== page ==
I'm really happy to announce the 4th CTP for the Open XML SDK 2.0 for Microsoft Office! There were four major improvements we made to the SDK:
With the latest CTP you are able to create, edit, and consume Office generated Open XML formats for either Office 2007 or Office 2010. Looking back at the original Open XML SDK architecture diagram I showed you when we first announced the Open XML SDK, we have extended the base level layer to include Office 2010 support:
What does that mean? Well, let me show you some examples.
The Open XML Packaging API component allows you to add/remove parts within an Open XML package. This component functions by providing you strongly typed classes for every part within a package. In Office 2010 we've added new parts to the package in order to support some of our new features. With this CTP you are able to deal with these new parts with classes. For example, Word 2010 added a new part called stylesWithEffects. This part is used to help round trip styles that are based on Word's new text effects feature.
The Open XML Low Level DOM component allows you to create, edit, or consume xml contained in parts contained within an Open XML package. Like the packaging API component, this component functions by providing you with strongly typed classes for every element supported within the xml. For example, imagine we have the following text in a Word document, which uses the new text effects feature glow:
This text is represented in xml and the Open XML SDK as the following:
Open XML SDK Code
As you can see from the code snippet above, leveraging the Office 2010 Open XML functionality of the SDK is as simple as including the appropriate set of namespace references.
In a previous post I talked about how to find Open XML errors with the Open XML SDK validation functionality. In that post, I talked about finding both schema and semantic (constraints defined in the prose of the documentation that are not represented in schema markup) validation errors. With the latest SDK CTP you are now able to differentiate between errors specific to Office 2007 or Office 2010. The code to validate a file is pretty much the same as the code I showed in the previous post mentioned. The major difference is that we moved the validation functionality to be under its own namespace reference: "using DocumentFormat.OpenXml.Validation". We moved this functionality to its own namespace to improve discoverability of the feature. The OpenXmlValidator class now takes in an enumeration called FileFormatVersions that allows you to specify either Office 2007 or 2010:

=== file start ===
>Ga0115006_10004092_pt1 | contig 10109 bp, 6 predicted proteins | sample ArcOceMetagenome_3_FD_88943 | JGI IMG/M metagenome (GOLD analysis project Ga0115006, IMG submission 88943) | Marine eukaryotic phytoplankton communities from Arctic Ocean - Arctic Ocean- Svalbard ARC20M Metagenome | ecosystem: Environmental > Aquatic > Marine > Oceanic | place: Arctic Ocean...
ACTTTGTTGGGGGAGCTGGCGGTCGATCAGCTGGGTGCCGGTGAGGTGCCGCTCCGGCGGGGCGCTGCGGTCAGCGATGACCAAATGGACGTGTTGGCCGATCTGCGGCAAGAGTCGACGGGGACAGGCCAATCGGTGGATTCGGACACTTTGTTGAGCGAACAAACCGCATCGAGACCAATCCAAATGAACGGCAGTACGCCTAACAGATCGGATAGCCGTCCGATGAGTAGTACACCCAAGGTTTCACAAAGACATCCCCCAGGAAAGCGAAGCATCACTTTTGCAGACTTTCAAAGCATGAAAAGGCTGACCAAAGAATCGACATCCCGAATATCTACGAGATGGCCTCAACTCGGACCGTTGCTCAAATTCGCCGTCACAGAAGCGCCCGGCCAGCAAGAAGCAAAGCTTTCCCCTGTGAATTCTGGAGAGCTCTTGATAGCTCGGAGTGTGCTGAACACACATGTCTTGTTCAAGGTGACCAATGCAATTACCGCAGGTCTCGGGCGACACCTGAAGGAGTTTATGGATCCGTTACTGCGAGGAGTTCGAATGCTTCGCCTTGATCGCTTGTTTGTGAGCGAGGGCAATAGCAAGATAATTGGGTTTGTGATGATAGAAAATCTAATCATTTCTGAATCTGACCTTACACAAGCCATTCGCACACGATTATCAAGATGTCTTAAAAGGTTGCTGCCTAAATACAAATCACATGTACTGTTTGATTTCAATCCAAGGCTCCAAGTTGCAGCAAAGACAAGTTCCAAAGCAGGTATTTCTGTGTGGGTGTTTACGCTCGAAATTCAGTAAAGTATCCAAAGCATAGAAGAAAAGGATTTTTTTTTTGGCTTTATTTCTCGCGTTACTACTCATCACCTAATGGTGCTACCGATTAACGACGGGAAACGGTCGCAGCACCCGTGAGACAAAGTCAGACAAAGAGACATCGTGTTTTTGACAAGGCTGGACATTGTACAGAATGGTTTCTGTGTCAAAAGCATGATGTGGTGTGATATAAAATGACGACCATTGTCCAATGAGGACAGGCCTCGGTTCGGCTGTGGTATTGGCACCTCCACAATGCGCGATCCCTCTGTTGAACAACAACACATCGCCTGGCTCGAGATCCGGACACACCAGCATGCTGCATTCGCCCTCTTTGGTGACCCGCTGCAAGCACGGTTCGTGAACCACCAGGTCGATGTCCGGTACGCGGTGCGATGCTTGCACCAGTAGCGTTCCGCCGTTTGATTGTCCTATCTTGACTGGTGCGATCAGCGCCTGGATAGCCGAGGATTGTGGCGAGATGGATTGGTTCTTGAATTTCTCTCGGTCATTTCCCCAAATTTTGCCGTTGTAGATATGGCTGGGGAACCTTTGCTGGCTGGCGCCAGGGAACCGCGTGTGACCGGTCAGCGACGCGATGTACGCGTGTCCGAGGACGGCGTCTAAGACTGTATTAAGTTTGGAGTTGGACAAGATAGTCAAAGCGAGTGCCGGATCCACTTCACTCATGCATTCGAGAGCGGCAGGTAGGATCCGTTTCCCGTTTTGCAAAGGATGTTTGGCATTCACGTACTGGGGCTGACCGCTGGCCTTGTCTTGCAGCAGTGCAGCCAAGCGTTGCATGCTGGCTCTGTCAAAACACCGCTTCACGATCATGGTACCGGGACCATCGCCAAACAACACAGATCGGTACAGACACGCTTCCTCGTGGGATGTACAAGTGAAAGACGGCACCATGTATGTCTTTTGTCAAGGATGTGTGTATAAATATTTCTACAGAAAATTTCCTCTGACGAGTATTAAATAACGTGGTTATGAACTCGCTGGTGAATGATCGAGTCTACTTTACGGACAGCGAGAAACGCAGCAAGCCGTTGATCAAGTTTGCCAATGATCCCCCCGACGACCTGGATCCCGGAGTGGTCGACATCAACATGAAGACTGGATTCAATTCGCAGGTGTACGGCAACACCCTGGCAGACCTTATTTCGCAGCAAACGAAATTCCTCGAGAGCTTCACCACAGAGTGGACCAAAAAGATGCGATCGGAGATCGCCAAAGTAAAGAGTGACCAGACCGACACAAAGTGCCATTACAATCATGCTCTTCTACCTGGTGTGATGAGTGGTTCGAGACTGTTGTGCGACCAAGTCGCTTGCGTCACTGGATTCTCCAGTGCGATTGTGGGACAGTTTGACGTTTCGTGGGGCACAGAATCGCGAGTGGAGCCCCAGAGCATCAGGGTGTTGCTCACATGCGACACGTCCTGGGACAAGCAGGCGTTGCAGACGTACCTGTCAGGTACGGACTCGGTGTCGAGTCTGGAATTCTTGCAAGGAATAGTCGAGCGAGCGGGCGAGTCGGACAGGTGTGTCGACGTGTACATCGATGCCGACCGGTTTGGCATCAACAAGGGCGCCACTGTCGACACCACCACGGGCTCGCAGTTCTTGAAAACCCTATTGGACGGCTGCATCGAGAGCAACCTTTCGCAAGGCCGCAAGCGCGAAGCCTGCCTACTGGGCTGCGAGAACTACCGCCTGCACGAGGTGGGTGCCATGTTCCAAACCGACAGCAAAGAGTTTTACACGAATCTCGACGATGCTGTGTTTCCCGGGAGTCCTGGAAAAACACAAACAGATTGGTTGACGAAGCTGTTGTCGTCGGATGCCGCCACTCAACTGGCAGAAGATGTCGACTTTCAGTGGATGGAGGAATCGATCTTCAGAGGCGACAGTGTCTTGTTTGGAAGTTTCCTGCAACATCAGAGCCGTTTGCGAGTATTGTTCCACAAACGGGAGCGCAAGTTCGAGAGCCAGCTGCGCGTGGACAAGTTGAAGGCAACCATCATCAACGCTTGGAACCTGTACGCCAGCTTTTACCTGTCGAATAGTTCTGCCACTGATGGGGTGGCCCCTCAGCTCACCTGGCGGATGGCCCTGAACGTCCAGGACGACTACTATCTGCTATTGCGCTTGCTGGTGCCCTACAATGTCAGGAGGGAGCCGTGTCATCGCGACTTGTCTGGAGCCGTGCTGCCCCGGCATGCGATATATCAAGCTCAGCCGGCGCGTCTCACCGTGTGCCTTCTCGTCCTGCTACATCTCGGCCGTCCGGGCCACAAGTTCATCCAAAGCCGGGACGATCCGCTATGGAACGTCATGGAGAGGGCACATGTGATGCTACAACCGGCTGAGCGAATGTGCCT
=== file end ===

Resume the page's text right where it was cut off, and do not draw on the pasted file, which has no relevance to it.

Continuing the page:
The validation functionality also has the ability to automatically deal with extensibility markup, like alternate content blocks, as defined by the Open XML standard.
We recently conducted a usability study for the Open XML SDK where we asked participants to complete a set of tasks. Based on the results of the study we found that users had issues around the complexity of the Open XML SDK Open methods. In the August 2009 CTP of the SDK, each of the classes WordprocessingDocument, SpreadsheetDocument and PresentationDocument had nine overloaded Open methods. For example, let's look at the WordprocessingDocument class as an example:
Now with the latest CTP, the number of overloaded methods for Open has been reduced to six methods:
Advanced open settings are now part of a new class called OpenSettings. This class allows you to pre-process documents according to markup compatibility, auto save files, or caps the open method to deal with a specific number of characters within a part. Hopefully this change will make it easier to deal with the Open method.
The last major improvement I want to call out is around the free Open XML SDK tool that comes with the SDK. In the August 2009 CTP, the Open XML SDK shipped with three separate tools:
Based on feedback we have separated the download of the tools from the SDK dll. In other words, the Open XML SDK download page now has two download links: one for the SDK dll and one for a new consolidated Open XML SDK tool. As of the December 2009 CTP, the Open XML SDK tools are consolidated into one tool. In addition we've added some new functionality to the SDK. Here is a video that shows you an overview of the new tool:
The new tool adds the following functionality:
Let us know what you think of the new tool. I think of the new tool as the Open XML version of Macro Recording.
Please continue to send us your feedback, either on this blog or at our Microsoft Connect site for the Open XML SDK. We look forward to hearing from you.